The presenters in the Communication theme show that some general semanticists are following up on Alfred Korzybski's goal of giving humans some tools to more effectively evaluate and communicate. Areas of expertise range from media to medicine, yet a thread ties their presentations together. All see the need for more effective communication in their fields and feel that a knowledge and application of general semantics notions can improve that communication.
Terese Brecklin and Gregg Hoffmann present some of the techniques they developed in "Using General Semantics as the Theoretical Foundation for Teaching Media Literacy." This program at Brown Deer Middle School in the Milwaukee suburbs was based on the map-territory analogy and other general semantics notions. They outline how they engaged students experientially in learning about media. Hoffmann book, Media Maps and Myths, was the foundation of the program.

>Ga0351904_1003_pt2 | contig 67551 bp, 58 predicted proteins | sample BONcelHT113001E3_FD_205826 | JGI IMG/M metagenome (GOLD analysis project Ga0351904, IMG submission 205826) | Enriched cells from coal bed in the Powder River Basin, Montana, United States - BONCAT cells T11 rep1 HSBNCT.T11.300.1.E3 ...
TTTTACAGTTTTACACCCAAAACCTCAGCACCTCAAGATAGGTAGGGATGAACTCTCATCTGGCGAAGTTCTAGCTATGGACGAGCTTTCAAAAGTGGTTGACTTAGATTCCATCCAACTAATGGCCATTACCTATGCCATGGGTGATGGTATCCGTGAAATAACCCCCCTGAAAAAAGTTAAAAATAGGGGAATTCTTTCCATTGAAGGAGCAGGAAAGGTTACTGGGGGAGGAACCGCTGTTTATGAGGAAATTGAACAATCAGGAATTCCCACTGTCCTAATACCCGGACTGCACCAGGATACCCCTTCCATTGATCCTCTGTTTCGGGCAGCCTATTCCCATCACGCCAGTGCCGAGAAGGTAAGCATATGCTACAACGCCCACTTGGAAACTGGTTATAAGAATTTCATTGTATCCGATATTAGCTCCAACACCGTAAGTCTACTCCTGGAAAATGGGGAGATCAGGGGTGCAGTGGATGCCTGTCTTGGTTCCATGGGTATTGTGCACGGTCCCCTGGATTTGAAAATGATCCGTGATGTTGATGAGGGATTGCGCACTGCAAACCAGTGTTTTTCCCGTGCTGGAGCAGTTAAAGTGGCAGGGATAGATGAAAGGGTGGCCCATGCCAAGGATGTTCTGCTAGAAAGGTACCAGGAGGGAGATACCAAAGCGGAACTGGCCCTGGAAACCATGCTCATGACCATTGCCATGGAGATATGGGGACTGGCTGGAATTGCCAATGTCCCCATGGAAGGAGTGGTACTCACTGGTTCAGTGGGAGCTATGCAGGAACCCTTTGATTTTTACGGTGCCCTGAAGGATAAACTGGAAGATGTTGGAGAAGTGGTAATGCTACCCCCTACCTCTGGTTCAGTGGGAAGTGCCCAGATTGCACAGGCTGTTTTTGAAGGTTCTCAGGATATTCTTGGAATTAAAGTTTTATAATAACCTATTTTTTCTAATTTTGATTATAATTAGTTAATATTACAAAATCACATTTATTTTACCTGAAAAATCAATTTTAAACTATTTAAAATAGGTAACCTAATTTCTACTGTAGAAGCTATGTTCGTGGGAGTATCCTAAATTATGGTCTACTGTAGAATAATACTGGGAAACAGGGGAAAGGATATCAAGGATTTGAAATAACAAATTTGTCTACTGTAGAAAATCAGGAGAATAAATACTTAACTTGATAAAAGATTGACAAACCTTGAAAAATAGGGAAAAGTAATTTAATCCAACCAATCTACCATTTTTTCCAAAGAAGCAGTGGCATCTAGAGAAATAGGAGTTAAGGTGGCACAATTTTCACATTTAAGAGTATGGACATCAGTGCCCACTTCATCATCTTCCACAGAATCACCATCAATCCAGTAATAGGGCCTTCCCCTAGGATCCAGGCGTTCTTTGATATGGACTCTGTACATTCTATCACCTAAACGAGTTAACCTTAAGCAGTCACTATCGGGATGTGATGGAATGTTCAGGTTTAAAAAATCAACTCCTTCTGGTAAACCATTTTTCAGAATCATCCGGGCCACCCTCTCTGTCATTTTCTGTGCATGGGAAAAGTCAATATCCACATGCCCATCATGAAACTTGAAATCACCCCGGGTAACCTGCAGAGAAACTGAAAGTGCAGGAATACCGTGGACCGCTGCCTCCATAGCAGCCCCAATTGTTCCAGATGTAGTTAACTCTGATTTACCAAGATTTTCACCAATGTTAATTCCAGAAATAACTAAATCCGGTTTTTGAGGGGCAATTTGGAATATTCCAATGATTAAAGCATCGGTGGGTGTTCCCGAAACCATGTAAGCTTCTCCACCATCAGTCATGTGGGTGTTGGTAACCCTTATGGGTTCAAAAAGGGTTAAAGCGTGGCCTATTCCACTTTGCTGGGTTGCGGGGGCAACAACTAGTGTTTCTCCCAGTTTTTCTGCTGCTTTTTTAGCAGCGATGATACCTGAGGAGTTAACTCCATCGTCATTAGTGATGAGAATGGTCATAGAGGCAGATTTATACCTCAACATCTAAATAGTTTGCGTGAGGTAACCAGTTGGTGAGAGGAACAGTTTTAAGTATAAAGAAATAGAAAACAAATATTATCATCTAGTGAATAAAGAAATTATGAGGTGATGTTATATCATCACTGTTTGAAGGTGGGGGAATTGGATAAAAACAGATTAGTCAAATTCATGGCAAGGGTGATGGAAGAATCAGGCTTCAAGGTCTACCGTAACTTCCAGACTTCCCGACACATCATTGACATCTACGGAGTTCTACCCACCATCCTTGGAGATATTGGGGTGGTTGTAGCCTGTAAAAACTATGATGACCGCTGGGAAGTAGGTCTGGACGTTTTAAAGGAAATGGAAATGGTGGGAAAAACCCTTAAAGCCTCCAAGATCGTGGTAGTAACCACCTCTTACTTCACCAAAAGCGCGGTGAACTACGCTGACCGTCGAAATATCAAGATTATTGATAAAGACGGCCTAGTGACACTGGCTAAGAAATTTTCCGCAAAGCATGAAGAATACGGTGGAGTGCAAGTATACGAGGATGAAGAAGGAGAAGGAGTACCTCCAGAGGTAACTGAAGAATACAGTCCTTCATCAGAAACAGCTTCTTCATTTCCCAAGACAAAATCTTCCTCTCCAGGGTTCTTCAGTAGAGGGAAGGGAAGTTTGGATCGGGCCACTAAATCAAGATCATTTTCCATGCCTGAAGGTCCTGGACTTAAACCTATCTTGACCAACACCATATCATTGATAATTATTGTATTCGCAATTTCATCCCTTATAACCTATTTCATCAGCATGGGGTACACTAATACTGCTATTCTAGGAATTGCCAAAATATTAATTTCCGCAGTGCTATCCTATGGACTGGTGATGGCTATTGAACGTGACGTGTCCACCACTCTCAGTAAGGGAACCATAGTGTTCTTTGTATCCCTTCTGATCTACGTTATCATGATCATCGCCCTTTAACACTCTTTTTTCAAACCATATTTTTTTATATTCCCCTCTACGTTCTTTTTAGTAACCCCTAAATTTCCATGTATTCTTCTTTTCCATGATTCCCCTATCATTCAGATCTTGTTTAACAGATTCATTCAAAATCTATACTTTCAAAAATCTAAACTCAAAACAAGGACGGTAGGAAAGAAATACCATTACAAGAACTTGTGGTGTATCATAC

Norman S. Blackman, in presenting "Caveat Lector: 'Let the Reader Beware' A General Semantic View of the Potential for Misevaluation in Medical Research Communication," analyzes meaningless, indeterminate, false and true assertions using case reports based on medical literature. Blackman argues that physicians, patients, and consumers of medical products would do well to use general semantics and an extensional orientation to critically examine possibly biased medical research.
Alexandra Chciuk-Celt, in "General Semantics and Translation Theory," calls for general semantics to expand beyond a concentration on the English language, to include international studies of language in general. Drawing on her experience as a translator she focuses on issues related to language ambiguities, cross-cultural differences, and the translator's need